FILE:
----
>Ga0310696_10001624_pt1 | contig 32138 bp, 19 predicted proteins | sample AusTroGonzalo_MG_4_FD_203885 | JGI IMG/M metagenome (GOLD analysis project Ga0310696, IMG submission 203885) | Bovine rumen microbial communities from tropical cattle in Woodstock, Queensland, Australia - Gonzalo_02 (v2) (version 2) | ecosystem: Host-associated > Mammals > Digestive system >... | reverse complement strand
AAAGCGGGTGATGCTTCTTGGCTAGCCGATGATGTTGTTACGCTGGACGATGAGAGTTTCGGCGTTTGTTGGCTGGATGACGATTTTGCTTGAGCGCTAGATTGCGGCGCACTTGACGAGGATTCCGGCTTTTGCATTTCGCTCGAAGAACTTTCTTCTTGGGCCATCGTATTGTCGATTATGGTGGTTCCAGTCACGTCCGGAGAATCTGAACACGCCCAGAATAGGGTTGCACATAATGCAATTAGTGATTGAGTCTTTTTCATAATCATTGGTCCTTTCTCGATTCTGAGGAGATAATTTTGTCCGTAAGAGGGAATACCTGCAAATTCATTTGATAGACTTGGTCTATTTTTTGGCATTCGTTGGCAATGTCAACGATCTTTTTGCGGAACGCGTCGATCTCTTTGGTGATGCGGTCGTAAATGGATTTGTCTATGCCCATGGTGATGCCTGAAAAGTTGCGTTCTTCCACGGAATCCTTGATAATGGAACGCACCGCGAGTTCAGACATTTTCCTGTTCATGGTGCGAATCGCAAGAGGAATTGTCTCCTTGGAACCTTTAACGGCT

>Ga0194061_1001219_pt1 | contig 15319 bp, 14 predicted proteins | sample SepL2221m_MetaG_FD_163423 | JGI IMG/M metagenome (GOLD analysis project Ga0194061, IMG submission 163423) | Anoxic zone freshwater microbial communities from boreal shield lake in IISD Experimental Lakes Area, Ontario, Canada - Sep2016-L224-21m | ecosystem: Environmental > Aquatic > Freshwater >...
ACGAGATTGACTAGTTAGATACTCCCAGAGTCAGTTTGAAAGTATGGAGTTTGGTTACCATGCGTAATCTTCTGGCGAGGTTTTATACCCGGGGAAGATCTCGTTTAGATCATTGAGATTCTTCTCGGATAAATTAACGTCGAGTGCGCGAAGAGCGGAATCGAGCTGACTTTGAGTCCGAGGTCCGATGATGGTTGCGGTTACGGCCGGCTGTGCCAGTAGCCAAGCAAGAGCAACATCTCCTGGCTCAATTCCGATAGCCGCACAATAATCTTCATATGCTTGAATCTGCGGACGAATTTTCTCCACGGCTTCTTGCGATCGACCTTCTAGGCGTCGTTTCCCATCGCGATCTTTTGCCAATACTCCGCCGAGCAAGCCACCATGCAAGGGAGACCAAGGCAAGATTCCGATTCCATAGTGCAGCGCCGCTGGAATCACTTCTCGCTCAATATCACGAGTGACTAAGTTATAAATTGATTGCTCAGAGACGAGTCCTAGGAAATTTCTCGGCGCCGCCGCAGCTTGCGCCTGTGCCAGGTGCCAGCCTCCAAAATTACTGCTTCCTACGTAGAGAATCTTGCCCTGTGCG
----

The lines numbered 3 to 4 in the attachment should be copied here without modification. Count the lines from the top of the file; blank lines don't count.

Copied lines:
>Ga0194061_1001219_pt1 | contig 15319 bp, 14 predicted proteins | sample SepL2221m_MetaG_FD_163423 | JGI IMG/M metagenome (GOLD analysis project Ga0194061, IMG submission 163423) | Anoxic zone freshwater microbial communities from boreal shield lake in IISD Experimental Lakes Area, Ontario, Canada - Sep2016-L224-21m | ecosystem: Environmental > Aquatic > Freshwater >...
ACGAGATTGACTAGTTAGATACTCCCAGAGTCAGTTTGAAAGTATGGAGTTTGGTTACCATGCGTAATCTTCTGGCGAGGTTTTATACCCGGGGAAGATCTCGTTTAGATCATTGAGATTCTTCTCGGATAAATTAACGTCGAGTGCGCGAAGAGCGGAATCGAGCTGACTTTGAGTCCGAGGTCCGATGATGGTTGCGGTTACGGCCGGCTGTGCCAGTAGCCAAGCAAGAGCAACATCTCCTGGCTCAATTCCGATAGCCGCACAATAATCTTCATATGCTTGAATCTGCGGACGAATTTTCTCCACGGCTTCTTGCGATCGACCTTCTAGGCGTCGTTTCCCATCGCGATCTTTTGCCAATACTCCGCCGAGCAAGCCACCATGCAAGGGAGACCAAGGCAAGATTCCGATTCCATAGTGCAGCGCCGCTGGAATCACTTCTCGCTCAATATCACGAGTGACTAAGTTATAAATTGATTGCTCAGAGACGAGTCCTAGGAAATTTCTCGGCGCCGCCGCAGCTTGCGCCTGTGCCAGGTGCCAGCCTCCAAAATTACTGCTTCCTACGTAGAGAATCTTGCCCTGTGCG